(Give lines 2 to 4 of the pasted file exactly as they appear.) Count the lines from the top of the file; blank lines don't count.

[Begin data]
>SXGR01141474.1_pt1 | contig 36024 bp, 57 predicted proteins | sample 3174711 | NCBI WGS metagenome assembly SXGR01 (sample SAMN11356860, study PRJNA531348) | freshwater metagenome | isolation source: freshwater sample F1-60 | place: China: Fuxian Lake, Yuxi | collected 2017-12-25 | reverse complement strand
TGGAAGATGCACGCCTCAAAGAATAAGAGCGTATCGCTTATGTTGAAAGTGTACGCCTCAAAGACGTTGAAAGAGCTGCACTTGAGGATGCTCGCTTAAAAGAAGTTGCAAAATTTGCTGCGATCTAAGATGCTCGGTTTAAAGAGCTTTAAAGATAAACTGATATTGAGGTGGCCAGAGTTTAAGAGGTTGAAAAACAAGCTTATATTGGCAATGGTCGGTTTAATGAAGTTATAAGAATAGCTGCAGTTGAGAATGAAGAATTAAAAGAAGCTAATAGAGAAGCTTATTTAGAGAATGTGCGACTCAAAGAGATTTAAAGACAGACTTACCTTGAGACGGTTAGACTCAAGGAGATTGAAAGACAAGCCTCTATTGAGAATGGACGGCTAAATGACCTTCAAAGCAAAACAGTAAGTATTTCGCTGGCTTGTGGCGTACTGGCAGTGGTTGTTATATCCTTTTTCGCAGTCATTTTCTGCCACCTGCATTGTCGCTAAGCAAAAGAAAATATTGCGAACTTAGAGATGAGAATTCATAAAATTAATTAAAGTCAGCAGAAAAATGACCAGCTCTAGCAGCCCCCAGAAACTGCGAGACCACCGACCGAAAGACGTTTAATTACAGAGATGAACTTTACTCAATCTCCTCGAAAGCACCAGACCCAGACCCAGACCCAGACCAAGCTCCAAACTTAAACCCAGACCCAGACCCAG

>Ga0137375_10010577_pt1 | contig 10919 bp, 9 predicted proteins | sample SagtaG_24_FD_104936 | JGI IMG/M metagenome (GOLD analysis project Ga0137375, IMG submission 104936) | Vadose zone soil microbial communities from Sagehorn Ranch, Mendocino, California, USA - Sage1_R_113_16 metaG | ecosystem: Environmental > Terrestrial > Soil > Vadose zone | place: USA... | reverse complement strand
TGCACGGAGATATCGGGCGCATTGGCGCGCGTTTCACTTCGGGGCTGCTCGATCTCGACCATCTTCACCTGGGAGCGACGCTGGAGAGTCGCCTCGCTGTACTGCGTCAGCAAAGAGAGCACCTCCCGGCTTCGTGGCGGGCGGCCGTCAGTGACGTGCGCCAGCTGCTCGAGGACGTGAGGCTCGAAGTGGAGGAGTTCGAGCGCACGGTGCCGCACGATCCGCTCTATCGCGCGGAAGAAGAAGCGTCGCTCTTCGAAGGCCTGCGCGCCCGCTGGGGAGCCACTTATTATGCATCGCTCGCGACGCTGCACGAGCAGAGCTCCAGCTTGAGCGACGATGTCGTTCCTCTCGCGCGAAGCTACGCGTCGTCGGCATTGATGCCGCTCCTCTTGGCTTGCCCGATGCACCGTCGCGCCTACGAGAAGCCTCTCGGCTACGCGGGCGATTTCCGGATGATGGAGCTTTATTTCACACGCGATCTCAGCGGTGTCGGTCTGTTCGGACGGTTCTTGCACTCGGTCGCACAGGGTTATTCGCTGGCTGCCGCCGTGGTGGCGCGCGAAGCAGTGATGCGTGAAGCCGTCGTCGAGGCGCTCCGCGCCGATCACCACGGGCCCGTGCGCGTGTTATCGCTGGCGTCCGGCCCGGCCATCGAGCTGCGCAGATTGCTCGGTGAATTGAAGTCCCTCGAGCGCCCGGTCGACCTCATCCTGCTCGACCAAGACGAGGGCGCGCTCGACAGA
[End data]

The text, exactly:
TGGAAGATGCACGCCTCAAAGAATAAGAGCGTATCGCTTATGTTGAAAGTGTACGCCTCAAAGACGTTGAAAGAGCTGCACTTGAGGATGCTCGCTTAAAAGAAGTTGCAAAATTTGCTGCGATCTAAGATGCTCGGTTTAAAGAGCTTTAAAGATAAACTGATATTGAGGTGGCCAGAGTTTAAGAGGTTGAAAAACAAGCTTATATTGGCAATGGTCGGTTTAATGAAGTTATAAGAATAGCTGCAGTTGAGAATGAAGAATTAAAAGAAGCTAATAGAGAAGCTTATTTAGAGAATGTGCGACTCAAAGAGATTTAAAGACAGACTTACCTTGAGACGGTTAGACTCAAGGAGATTGAAAGACAAGCCTCTATTGAGAATGGACGGCTAAATGACCTTCAAAGCAAAACAGTAAGTATTTCGCTGGCTTGTGGCGTACTGGCAGTGGTTGTTATATCCTTTTTCGCAGTCATTTTCTGCCACCTGCATTGTCGCTAAGCAAAAGAAAATATTGCGAACTTAGAGATGAGAATTCATAAAATTAATTAAAGTCAGCAGAAAAATGACCAGCTCTAGCAGCCCCCAGAAACTGCGAGACCACCGACCGAAAGACGTTTAATTACAGAGATGAACTTTACTCAATCTCCTCGAAAGCACCAGACCCAGACCCAGACCCAGACCAAGCTCCAAACTTAAACCCAGACCCAGACCCAG

>Ga0137375_10010577_pt1 | contig 10919 bp, 9 predicted proteins | sample SagtaG_24_FD_104936 | JGI IMG/M metagenome (GOLD analysis project Ga0137375, IMG submission 104936) | Vadose zone soil microbial communities from Sagehorn Ranch, Mendocino, California, USA - Sage1_R_113_16 metaG | ecosystem: Environmental > Terrestrial > Soil > Vadose zone | place: USA... | reverse complement strand
TGCACGGAGATATCGGGCGCATTGGCGCGCGTTTCACTTCGGGGCTGCTCGATCTCGACCATCTTCACCTGGGAGCGACGCTGGAGAGTCGCCTCGCTGTACTGCGTCAGCAAAGAGAGCACCTCCCGGCTTCGTGGCGGGCGGCCGTCAGTGACGTGCGCCAGCTGCTCGAGGACGTGAGGCTCGAAGTGGAGGAGTTCGAGCGCACGGTGCCGCACGATCCGCTCTATCGCGCGGAAGAAGAAGCGTCGCTCTTCGAAGGCCTGCGCGCCCGCTGGGGAGCCACTTATTATGCATCGCTCGCGACGCTGCACGAGCAGAGCTCCAGCTTGAGCGACGATGTCGTTCCTCTCGCGCGAAGCTACGCGTCGTCGGCATTGATGCCGCTCCTCTTGGCTTGCCCGATGCACCGTCGCGCCTACGAGAAGCCTCTCGGCTACGCGGGCGATTTCCGGATGATGGAGCTTTATTTCACACGCGATCTCAGCGGTGTCGGTCTGTTCGGACGGTTCTTGCACTCGGTCGCACAGGGTTATTCGCTGGCTGCCGCCGTGGTGGCGCGCGAAGCAGTGATGCGTGAAGCCGTCGTCGAGGCGCTCCGCGCCGATCACCACGGGCCCGTGCGCGTGTTATCGCTGGCGTCCGGCCCGGCCATCGAGCTGCGCAGATTGCTCGGTGAATTGAAGTCCCTCGAGCGCCCGGTCGACCTCATCCTGCTCGACCAAGACGAGGGCGCGCTCGACAGA